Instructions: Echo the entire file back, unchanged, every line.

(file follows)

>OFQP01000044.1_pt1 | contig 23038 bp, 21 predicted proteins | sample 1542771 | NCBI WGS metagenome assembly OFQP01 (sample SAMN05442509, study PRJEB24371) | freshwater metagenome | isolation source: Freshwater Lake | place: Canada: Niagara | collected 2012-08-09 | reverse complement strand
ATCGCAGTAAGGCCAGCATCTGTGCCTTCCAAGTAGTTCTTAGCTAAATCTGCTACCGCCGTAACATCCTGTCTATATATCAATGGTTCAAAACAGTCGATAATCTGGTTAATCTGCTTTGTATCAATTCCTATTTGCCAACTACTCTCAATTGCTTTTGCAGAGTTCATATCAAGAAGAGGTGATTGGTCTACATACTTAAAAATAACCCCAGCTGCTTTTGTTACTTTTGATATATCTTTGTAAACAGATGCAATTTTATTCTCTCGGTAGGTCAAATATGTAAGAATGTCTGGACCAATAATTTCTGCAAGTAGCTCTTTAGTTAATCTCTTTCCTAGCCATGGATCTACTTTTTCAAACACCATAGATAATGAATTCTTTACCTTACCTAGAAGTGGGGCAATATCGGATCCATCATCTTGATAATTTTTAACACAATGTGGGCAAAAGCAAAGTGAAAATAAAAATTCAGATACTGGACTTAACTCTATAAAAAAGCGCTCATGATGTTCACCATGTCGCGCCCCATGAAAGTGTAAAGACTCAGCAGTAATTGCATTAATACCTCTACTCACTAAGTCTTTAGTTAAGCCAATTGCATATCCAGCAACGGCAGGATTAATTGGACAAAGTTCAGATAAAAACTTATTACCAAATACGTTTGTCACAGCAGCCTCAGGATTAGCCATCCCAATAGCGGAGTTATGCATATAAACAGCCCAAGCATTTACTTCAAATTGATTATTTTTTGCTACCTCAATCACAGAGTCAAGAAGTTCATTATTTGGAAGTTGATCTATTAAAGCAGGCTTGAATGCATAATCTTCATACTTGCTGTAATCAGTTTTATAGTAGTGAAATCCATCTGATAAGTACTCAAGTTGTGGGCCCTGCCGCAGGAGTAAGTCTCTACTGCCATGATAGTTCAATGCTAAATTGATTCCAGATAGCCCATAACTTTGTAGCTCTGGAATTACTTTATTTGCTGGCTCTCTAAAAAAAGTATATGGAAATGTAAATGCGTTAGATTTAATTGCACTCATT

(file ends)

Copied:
>OFQP01000044.1_pt1 | contig 23038 bp, 21 predicted proteins | sample 1542771 | NCBI WGS metagenome assembly OFQP01 (sample SAMN05442509, study PRJEB24371) | freshwater metagenome | isolation source: Freshwater Lake | place: Canada: Niagara | collected 2012-08-09 | reverse complement strand
ATCGCAGTAAGGCCAGCATCTGTGCCTTCCAAGTAGTTCTTAGCTAAATCTGCTACCGCCGTAACATCCTGTCTATATATCAATGGTTCAAAACAGTCGATAATCTGGTTAATCTGCTTTGTATCAATTCCTATTTGCCAACTACTCTCAATTGCTTTTGCAGAGTTCATATCAAGAAGAGGTGATTGGTCTACATACTTAAAAATAACCCCAGCTGCTTTTGTTACTTTTGATATATCTTTGTAAACAGATGCAATTTTATTCTCTCGGTAGGTCAAATATGTAAGAATGTCTGGACCAATAATTTCTGCAAGTAGCTCTTTAGTTAATCTCTTTCCTAGCCATGGATCTACTTTTTCAAACACCATAGATAATGAATTCTTTACCTTACCTAGAAGTGGGGCAATATCGGATCCATCATCTTGATAATTTTTAACACAATGTGGGCAAAAGCAAAGTGAAAATAAAAATTCAGATACTGGACTTAACTCTATAAAAAAGCGCTCATGATGTTCACCATGTCGCGCCCCATGAAAGTGTAAAGACTCAGCAGTAATTGCATTAATACCTCTACTCACTAAGTCTTTAGTTAAGCCAATTGCATATCCAGCAACGGCAGGATTAATTGGACAAAGTTCAGATAAAAACTTATTACCAAATACGTTTGTCACAGCAGCCTCAGGATTAGCCATCCCAATAGCGGAGTTATGCATATAAACAGCCCAAGCATTTACTTCAAATTGATTATTTTTTGCTACCTCAATCACAGAGTCAAGAAGTTCATTATTTGGAAGTTGATCTATTAAAGCAGGCTTGAATGCATAATCTTCATACTTGCTGTAATCAGTTTTATAGTAGTGAAATCCATCTGATAAGTACTCAAGTTGTGGGCCCTGCCGCAGGAGTAAGTCTCTACTGCCATGATAGTTCAATGCTAAATTGATTCCAGATAGCCCATAACTTTGTAGCTCTGGAATTACTTTATTTGCTGGCTCTCTAAAAAAAGTATATGGAAATGTAAATGCGTTAGATTTAATTGCACTCATT